Holly Hill Inn

The flagship of chef Ouita Michel’s Lexington area mini-empire is this old home in Midway. Since 2001, Michel has been using locally sourced foods to “sustain Bluegrass family farms.” Southern Living Magazine describes the food as “local luxe” which is “not fussy” but “just fine.” [Photo: Facebook]

Red River Rockhouse

This Wolfe County “eclectic American café,” in the heart of the Red River Gorge, was started in 2011 by Chicago rock climbers and professional photographers, Aaron Brouwer and wife, Tina Carter. Serving breakfast, burgers, vegetarian and vegan options from local and sustainable sources, the Rockhouse recently added wine service to its wide selection of beers. [Photo: Facebook]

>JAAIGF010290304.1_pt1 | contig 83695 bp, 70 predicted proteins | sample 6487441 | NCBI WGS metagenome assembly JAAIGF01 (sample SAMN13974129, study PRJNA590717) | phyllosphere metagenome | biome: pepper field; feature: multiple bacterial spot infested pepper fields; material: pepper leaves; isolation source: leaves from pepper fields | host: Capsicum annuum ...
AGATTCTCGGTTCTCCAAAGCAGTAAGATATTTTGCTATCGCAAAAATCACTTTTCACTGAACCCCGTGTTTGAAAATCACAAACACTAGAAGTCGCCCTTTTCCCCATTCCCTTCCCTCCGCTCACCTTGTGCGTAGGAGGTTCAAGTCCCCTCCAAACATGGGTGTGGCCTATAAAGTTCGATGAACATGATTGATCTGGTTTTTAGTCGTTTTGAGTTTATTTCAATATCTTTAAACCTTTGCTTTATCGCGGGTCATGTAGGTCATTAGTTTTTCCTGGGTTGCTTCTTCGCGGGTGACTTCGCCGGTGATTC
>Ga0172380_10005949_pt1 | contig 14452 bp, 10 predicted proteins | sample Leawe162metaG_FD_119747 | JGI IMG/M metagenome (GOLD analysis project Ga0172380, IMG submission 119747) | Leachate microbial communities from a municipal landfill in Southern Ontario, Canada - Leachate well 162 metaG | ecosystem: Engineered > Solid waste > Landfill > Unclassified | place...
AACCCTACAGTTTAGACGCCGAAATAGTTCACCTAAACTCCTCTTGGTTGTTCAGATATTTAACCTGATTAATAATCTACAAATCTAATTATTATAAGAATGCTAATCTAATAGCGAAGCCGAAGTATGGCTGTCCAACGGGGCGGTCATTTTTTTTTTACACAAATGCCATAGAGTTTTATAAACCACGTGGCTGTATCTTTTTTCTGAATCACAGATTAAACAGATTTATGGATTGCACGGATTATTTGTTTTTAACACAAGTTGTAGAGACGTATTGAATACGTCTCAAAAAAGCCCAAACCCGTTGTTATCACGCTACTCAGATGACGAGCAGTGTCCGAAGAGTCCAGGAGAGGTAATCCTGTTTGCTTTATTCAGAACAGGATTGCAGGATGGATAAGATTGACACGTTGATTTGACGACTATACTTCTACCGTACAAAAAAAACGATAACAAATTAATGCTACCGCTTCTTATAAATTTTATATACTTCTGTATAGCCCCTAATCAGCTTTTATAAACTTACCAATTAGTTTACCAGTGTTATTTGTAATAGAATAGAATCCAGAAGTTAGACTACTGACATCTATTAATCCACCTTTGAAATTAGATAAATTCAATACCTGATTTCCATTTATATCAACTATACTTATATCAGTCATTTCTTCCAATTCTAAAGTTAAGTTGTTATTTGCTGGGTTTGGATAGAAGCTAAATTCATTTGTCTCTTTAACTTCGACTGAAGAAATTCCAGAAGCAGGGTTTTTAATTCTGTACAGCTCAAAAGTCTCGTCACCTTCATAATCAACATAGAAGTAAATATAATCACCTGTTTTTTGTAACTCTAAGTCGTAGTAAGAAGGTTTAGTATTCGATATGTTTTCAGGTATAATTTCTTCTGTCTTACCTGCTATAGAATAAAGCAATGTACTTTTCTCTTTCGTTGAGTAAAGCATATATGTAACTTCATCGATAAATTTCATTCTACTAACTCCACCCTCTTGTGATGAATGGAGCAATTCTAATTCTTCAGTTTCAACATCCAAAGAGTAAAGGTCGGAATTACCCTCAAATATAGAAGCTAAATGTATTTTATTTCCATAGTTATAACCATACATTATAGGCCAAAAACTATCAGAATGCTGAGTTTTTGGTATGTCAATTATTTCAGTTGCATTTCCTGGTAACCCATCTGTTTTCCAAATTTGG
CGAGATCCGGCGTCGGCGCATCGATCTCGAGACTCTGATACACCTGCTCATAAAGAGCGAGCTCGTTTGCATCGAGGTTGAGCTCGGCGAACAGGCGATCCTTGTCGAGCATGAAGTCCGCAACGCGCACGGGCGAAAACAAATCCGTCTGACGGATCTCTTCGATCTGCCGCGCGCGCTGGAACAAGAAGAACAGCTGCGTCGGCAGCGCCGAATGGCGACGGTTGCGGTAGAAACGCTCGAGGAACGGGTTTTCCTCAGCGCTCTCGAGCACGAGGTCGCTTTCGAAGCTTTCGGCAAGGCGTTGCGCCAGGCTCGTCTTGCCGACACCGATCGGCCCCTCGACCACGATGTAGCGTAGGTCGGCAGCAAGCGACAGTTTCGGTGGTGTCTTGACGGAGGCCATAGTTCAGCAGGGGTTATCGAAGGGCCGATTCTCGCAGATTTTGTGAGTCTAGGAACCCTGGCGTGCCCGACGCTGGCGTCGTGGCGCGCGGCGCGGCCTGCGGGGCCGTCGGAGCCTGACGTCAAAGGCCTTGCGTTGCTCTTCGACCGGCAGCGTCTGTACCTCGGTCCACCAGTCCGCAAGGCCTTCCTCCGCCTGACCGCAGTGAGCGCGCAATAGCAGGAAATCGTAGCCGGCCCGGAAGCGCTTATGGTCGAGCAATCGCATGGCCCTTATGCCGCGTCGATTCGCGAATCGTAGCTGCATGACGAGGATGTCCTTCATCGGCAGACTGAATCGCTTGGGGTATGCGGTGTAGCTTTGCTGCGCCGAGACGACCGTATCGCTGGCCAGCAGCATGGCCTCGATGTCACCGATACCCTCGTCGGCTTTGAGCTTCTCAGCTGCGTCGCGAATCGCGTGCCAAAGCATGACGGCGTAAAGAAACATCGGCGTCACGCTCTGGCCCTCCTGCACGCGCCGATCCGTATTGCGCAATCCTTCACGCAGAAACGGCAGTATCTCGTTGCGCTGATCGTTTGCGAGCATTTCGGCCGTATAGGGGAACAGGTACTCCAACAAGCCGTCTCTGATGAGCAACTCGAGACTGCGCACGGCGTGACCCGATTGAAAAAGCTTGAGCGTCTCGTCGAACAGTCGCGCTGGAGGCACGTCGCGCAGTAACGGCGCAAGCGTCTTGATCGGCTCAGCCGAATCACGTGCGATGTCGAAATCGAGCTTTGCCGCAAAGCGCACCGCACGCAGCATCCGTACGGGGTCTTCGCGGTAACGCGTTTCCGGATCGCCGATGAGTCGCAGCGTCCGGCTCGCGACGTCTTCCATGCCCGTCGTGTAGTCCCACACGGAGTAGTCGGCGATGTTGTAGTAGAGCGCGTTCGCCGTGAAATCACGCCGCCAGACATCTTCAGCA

Blue Raven Restaurant & Pub

Pikeville native Matt Corbin returned home after culinary school to open The Blue Raven, serving “Pub Style Appalachian Cuisine”—“Kentucky and Appalachia staples with unique twists that showcase quality ingredients and food preparation.” Many ingredients are local, even some from Corbin’s own farm. One Yelper says: “Best restaurant in Eastern Kentucky and whatever you consider to be second place isn't even close.” [Photo: Facebook]